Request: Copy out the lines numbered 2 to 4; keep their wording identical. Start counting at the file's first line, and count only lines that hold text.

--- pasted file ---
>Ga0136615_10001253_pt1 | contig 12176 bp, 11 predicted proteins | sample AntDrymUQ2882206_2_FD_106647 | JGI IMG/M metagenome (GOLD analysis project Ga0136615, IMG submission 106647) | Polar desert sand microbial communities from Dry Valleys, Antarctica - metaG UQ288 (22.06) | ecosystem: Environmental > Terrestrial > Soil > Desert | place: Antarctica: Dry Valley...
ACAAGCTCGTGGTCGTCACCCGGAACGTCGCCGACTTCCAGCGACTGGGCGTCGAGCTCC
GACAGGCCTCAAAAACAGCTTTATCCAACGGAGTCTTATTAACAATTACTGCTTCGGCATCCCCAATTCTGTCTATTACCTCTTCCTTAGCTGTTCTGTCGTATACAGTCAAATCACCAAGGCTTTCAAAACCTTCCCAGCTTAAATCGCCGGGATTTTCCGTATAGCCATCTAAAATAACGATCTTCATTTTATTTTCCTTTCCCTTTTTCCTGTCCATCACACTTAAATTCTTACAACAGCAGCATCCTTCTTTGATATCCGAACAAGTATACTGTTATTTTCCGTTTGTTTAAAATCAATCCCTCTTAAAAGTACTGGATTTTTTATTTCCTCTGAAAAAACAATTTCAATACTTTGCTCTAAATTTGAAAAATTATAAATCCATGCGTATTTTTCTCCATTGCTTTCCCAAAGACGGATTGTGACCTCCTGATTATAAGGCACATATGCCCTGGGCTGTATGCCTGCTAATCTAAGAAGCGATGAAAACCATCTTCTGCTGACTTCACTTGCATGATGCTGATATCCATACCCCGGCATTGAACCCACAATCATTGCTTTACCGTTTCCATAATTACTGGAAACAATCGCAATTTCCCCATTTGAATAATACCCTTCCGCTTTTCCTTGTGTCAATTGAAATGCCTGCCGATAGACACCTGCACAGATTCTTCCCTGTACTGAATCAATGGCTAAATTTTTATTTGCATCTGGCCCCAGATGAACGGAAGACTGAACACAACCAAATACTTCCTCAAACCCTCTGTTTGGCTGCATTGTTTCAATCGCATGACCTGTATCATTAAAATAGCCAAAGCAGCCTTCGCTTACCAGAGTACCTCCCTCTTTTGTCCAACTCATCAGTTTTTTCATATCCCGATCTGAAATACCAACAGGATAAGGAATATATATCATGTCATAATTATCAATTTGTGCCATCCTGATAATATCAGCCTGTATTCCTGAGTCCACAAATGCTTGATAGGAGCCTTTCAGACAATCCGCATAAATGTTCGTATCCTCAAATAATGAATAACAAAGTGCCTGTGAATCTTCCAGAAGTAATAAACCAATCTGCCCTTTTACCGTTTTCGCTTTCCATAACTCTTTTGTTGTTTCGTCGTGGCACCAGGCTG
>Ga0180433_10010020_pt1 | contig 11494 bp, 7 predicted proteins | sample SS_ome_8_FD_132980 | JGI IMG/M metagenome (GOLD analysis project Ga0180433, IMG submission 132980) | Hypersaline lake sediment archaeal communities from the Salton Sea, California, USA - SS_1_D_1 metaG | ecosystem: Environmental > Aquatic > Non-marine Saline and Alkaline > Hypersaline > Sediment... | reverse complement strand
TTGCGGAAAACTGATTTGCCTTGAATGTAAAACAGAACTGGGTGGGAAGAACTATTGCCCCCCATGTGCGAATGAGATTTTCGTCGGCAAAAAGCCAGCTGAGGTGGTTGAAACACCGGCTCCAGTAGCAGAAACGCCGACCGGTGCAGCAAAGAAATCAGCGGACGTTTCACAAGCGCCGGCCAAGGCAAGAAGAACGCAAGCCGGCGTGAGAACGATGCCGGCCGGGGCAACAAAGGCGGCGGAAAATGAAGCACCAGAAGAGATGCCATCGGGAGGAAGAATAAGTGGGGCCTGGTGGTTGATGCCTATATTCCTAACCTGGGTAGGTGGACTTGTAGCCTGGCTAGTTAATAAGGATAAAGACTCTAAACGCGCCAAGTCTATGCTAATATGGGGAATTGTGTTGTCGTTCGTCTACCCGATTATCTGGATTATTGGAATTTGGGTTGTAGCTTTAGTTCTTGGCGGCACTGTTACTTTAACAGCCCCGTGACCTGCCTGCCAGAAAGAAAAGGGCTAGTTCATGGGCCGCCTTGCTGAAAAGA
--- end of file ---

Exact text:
ACAAGCTCGTGGTCGTCACCCGGAACGTCGCCGACTTCCAGCGACTGGGCGTCGAGCTCC
GACAGGCCTCAAAAACAGCTTTATCCAACGGAGTCTTATTAACAATTACTGCTTCGGCATCCCCAATTCTGTCTATTACCTCTTCCTTAGCTGTTCTGTCGTATACAGTCAAATCACCAAGGCTTTCAAAACCTTCCCAGCTTAAATCGCCGGGATTTTCCGTATAGCCATCTAAAATAACGATCTTCATTTTATTTTCCTTTCCCTTTTTCCTGTCCATCACACTTAAATTCTTACAACAGCAGCATCCTTCTTTGATATCCGAACAAGTATACTGTTATTTTCCGTTTGTTTAAAATCAATCCCTCTTAAAAGTACTGGATTTTTTATTTCCTCTGAAAAAACAATTTCAATACTTTGCTCTAAATTTGAAAAATTATAAATCCATGCGTATTTTTCTCCATTGCTTTCCCAAAGACGGATTGTGACCTCCTGATTATAAGGCACATATGCCCTGGGCTGTATGCCTGCTAATCTAAGAAGCGATGAAAACCATCTTCTGCTGACTTCACTTGCATGATGCTGATATCCATACCCCGGCATTGAACCCACAATCATTGCTTTACCGTTTCCATAATTACTGGAAACAATCGCAATTTCCCCATTTGAATAATACCCTTCCGCTTTTCCTTGTGTCAATTGAAATGCCTGCCGATAGACACCTGCACAGATTCTTCCCTGTACTGAATCAATGGCTAAATTTTTATTTGCATCTGGCCCCAGATGAACGGAAGACTGAACACAACCAAATACTTCCTCAAACCCTCTGTTTGGCTGCATTGTTTCAATCGCATGACCTGTATCATTAAAATAGCCAAAGCAGCCTTCGCTTACCAGAGTACCTCCCTCTTTTGTCCAACTCATCAGTTTTTTCATATCCCGATCTGAAATACCAACAGGATAAGGAATATATATCATGTCATAATTATCAATTTGTGCCATCCTGATAATATCAGCCTGTATTCCTGAGTCCACAAATGCTTGATAGGAGCCTTTCAGACAATCCGCATAAATGTTCGTATCCTCAAATAATGAATAACAAAGTGCCTGTGAATCTTCCAGAAGTAATAAACCAATCTGCCCTTTTACCGTTTTCGCTTTCCATAACTCTTTTGTTGTTTCGTCGTGGCACCAGGCTG
>Ga0180433_10010020_pt1 | contig 11494 bp, 7 predicted proteins | sample SS_ome_8_FD_132980 | JGI IMG/M metagenome (GOLD analysis project Ga0180433, IMG submission 132980) | Hypersaline lake sediment archaeal communities from the Salton Sea, California, USA - SS_1_D_1 metaG | ecosystem: Environmental > Aquatic > Non-marine Saline and Alkaline > Hypersaline > Sediment... | reverse complement strand